Spreading Damaging Winds Into Georgia; Surge and Rainfall Flooding from Florida to South Carolina
Hurricane Irma has been downgraded to a tropical storm but will still bring damaging winds, flooding rain, and tornado threats northward into Georgia and the Carolinas, while continuing to lash parts of Florida, even as Irma’s peak winds slowly subside.
The center of Irma is located about 30 miles north-northeast of Cedar Key, Florida, and is moving north-northwest at 15 to 20 mph.
Among the hardest-hit areas right now is the Jacksonville metro. Winds have gusted from 80 to 90 mph at both Jacksonville International Airport and Mayport, downing multiple trees at the National Weather Service office
The biggest concern, however, is currently flooding. The NWS issued a flash flood emergency for downtown Jacksonville, including San Marco, South Hampton, Landon Park and Riverside for the concern that winds switching direction once Irma moves north of the area will drive a water rise of another 1 to 2 feet in these areas.
A storm surge of 3 feet has been measured along the St. Johns River at the Interstate 295 bridge. An almost 5.5 foot surge, one of the highest measured on the northeast Florida coast, was reported at the NOS tide gauge at Mayport, Florida, early Monday morning.
Storm surge flooding on par with that observed during Hurricane Matthew was also reported in Flagler County at Marineland Acres. Waist-deep water from torrential rain was seen farther south in Palm Coast and in Daytona Beach east of U.S. 1. Water was reported up to car doors on U.S. 17 in Brunswick, Georgia.
Irma’s large tropical-storm force wind field, up to 415 miles from the center, had already triggered some tree damage and power outages in south Georgia and the eastern Florida Panhandle.
Winds gusts up to 70 to 80 mph hammered the Orlando metro area early Monday. In the suburb of Pine Hills, residents were rescued early Monday morning when 24 homes were flooded with waist-deep water.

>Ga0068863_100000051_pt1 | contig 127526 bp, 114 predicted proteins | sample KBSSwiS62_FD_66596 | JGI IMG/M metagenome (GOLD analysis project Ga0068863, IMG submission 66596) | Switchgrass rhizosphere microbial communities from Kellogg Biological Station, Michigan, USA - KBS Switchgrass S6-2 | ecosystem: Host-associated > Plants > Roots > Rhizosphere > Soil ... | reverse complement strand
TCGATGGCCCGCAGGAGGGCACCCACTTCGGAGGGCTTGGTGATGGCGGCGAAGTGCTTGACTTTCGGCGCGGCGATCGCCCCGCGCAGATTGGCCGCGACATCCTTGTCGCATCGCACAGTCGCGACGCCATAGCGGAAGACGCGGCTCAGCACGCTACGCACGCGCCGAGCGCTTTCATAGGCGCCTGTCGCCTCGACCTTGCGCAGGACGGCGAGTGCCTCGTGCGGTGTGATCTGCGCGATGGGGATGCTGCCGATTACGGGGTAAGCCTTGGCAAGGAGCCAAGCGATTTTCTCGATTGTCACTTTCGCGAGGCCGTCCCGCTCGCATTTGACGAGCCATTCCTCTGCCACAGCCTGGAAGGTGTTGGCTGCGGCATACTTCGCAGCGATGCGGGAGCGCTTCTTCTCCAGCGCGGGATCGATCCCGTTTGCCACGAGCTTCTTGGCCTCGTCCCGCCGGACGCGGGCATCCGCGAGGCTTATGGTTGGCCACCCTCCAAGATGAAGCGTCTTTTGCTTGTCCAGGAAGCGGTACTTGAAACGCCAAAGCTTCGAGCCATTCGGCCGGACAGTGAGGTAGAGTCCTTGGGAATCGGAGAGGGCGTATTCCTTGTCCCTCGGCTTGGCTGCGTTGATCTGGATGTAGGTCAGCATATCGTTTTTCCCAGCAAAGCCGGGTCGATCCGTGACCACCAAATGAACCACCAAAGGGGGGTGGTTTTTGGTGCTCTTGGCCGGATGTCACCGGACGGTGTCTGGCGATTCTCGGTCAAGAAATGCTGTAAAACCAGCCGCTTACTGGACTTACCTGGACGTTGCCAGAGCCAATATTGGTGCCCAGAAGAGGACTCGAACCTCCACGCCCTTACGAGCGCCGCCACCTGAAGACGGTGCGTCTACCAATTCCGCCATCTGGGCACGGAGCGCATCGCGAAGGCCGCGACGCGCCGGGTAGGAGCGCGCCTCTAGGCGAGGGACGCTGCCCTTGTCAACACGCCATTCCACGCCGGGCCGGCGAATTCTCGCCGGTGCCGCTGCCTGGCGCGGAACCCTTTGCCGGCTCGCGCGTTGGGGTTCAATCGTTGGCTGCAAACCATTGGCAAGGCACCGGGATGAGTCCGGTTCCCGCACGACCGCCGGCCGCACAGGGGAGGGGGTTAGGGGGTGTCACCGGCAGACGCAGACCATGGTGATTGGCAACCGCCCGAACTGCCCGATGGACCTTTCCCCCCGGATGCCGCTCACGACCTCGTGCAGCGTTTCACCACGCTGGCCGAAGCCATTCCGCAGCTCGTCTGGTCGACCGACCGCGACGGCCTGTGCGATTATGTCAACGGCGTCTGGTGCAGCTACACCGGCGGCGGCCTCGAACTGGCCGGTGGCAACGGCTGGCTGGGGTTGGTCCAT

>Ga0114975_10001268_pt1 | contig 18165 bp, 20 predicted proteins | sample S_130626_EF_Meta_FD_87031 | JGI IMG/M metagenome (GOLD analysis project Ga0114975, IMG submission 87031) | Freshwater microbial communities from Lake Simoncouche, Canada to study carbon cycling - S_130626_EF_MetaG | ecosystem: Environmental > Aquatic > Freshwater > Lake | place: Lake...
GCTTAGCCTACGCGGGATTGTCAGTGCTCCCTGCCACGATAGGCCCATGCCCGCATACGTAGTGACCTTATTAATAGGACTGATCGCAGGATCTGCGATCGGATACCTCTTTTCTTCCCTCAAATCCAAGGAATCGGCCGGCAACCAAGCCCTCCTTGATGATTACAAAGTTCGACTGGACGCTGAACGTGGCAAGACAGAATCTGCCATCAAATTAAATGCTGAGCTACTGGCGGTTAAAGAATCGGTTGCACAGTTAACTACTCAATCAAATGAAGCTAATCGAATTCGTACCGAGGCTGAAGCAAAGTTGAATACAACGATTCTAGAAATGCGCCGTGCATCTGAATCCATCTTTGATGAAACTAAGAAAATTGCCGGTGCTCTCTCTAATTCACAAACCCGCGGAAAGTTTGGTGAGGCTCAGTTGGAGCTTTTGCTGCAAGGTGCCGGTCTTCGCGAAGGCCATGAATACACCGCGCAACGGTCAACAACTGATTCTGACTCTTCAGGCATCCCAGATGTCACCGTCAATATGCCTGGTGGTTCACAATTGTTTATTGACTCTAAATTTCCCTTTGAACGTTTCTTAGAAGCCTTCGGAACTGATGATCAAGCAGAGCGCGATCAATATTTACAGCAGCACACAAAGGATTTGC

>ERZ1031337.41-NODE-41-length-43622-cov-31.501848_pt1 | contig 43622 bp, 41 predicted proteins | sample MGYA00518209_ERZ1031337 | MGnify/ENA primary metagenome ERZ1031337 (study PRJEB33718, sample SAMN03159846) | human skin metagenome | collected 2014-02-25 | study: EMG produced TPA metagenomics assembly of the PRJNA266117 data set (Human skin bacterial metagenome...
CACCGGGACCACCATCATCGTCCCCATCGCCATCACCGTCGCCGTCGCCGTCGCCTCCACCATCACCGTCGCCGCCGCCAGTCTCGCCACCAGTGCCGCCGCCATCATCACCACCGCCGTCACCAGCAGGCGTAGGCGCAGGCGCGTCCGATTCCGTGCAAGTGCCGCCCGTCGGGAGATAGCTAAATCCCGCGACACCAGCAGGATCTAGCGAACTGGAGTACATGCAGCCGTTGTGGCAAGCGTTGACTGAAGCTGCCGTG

A storm surge warning continues from the South Santee River, South Carolina, southward to the Flagler/Volusia County line in Florida, and on the peninsula from Cape Sable to the Ochlockonee River, including Tampa Bay
Tropical storm warnings are in effect on Florida’s Gulf Coast from Bonita Beach to the Okaloosa/Walton County line. On the Atlantic coast, tropical storm warnings are posted from Jupiter Inlet, Florida to the South Santee River, South Carolina.
These tropical storm warnings also extend well inland to include much of Georgia, eastern Alabama, and parts of southern South Carolina, including the cities of Atlanta and Montgomery, Alabama.
Storm surge flooding may linger through Monday, according to the National Hurricane Center. Here are some potential peak surge levels (expressed as inundation above ground level) going forward, if they occur at high tide:
Cape Sable to Captiva: 2 to 4 feet
Captiva to Anna Maria Island: 3 to 5 feet
North Miami Beach through Cape Sable, including the Florida Keys:
Irma’s wind field is large. Hurricane-force winds extend outward up to 80 miles from the center, and tropical-storm-force winds extend outward up to 415 miles. These tropical-storm-force winds will expand eastward across the entire peninsula.
Depending on the exact track of Irma, locations in the hurricane and tropical storm warning areas could see structural damage and scattered to widespread power and communication outages from high winds.
Significant inland wind damage and rainfall flooding could occur in parts of north and central Florida, given Irma’s large size.
Locally heavy rainfall is expected, with up to 20 inches possible, based on the latest rainfall forecasts from the National Hurricane Center and the Weather Prediction Center:
Northern Florida Peninsula: 3 to 6 additional inches, with storm totals of 8 to 15 inches
Central Florida Panhandle: 2 to 4 additional inches
Localized higher amounts are possible.
Georgia, Carolinas Forecast, Impacts
The center of Irma will track into Georgia by Monday afternoon, then into the Tennessee Valley as a weakening system Tuesday.
Dangerous water-level rises (storm surge) of 4 to 6 feet are also possible from South Santee River, South Carolina, to Fernandina Beach, Florida, according to the National Hurricane Center, if they occur at high tide.